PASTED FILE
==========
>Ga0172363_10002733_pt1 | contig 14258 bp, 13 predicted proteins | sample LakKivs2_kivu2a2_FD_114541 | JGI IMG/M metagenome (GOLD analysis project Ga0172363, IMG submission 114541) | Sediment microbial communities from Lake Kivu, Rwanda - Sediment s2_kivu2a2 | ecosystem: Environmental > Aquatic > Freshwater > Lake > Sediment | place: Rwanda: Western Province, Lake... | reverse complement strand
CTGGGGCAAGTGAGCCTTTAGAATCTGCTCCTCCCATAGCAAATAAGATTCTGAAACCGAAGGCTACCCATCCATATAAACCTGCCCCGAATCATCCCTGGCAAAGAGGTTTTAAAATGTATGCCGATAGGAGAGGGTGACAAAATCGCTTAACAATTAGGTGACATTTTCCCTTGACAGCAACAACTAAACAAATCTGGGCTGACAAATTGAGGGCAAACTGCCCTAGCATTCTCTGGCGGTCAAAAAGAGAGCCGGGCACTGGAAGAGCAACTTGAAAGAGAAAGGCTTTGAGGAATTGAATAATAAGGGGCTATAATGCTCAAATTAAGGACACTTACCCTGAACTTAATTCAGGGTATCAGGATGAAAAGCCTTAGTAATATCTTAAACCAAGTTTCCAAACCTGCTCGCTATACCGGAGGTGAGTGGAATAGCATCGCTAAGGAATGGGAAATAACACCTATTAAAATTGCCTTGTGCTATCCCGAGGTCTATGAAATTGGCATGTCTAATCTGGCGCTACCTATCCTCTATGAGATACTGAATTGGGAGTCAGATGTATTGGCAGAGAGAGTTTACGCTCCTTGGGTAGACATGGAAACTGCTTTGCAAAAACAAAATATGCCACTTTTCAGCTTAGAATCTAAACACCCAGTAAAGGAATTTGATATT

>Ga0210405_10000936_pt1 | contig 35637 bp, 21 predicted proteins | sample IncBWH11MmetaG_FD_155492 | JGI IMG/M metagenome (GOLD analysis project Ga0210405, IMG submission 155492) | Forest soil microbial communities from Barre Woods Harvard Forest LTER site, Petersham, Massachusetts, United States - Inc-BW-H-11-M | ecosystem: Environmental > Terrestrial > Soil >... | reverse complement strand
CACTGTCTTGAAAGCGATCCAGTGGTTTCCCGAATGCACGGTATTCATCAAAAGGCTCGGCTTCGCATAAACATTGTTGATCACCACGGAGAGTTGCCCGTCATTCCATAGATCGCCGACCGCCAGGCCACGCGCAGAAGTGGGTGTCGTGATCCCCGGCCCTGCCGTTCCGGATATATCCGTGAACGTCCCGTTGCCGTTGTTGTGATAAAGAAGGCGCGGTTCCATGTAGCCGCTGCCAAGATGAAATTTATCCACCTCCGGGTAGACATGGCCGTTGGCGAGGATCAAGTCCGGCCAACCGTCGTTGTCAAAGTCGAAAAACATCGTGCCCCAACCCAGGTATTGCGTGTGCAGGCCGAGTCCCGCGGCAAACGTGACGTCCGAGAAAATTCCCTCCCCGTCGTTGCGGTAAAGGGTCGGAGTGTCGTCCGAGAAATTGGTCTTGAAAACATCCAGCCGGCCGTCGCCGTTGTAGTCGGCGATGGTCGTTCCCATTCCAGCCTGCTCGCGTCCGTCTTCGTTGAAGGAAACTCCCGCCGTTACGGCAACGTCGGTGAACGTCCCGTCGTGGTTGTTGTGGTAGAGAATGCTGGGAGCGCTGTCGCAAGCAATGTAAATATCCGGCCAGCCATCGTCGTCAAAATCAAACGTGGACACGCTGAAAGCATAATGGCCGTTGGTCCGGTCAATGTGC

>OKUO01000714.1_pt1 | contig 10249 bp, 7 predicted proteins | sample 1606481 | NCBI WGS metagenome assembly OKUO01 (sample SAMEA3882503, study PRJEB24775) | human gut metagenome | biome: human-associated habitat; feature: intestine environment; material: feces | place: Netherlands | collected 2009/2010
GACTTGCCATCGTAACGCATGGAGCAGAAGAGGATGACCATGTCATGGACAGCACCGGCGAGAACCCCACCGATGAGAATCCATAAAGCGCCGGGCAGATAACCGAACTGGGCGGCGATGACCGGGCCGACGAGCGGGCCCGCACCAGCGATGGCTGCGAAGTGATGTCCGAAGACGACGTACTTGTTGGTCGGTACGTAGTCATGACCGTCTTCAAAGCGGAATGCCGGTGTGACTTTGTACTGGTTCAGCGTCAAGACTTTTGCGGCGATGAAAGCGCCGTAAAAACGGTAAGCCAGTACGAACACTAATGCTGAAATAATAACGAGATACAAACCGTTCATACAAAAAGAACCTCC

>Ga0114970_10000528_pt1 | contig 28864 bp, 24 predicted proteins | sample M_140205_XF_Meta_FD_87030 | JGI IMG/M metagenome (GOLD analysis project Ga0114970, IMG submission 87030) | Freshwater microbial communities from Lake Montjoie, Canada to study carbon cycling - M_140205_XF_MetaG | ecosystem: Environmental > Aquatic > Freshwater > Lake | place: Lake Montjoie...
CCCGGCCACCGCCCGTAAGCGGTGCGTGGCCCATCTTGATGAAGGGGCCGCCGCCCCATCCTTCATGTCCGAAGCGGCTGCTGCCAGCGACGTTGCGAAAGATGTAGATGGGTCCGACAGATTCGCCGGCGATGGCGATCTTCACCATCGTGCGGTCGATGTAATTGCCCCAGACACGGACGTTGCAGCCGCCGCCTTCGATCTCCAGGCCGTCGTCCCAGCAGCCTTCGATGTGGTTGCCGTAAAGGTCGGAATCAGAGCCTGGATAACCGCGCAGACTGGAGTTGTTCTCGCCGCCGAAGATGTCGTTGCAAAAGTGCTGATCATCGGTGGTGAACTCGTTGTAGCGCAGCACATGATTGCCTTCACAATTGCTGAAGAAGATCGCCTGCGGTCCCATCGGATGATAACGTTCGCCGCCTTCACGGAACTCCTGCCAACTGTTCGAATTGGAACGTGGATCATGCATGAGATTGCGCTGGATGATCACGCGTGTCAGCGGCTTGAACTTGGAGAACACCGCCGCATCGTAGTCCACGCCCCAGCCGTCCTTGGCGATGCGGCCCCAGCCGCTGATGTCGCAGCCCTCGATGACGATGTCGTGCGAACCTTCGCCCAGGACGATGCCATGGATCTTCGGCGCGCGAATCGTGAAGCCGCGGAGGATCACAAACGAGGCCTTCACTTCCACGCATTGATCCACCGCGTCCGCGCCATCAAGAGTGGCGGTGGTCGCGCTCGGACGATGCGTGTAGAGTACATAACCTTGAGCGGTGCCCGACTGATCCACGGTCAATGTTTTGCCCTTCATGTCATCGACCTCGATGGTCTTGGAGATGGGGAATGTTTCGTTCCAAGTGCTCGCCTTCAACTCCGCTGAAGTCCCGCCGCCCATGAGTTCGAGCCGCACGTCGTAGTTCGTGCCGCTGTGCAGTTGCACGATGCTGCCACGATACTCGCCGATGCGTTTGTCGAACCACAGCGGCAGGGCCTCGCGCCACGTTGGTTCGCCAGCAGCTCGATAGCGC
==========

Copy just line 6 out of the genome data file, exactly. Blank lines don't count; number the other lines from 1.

GACTTGCCATCGTAACGCATGGAGCAGAAGAGGATGACCATGTCATGGACAGCACCGGCGAGAACCCCACCGATGAGAATCCATAAAGCGCCGGGCAGATAACCGAACTGGGCGGCGATGACCGGGCCGACGAGCGGGCCCGCACCAGCGATGGCTGCGAAGTGATGTCCGAAGACGACGTACTTGTTGGTCGGTACGTAGTCATGACCGTCTTCAAAGCGGAATGCCGGTGTGACTTTGTACTGGTTCAGCGTCAAGACTTTTGCGGCGATGAAAGCGCCGTAAAAACGGTAAGCCAGTACGAACACTAATGCTGAAATAATAACGAGATACAAACCGTTCATACAAAAAGAACCTCC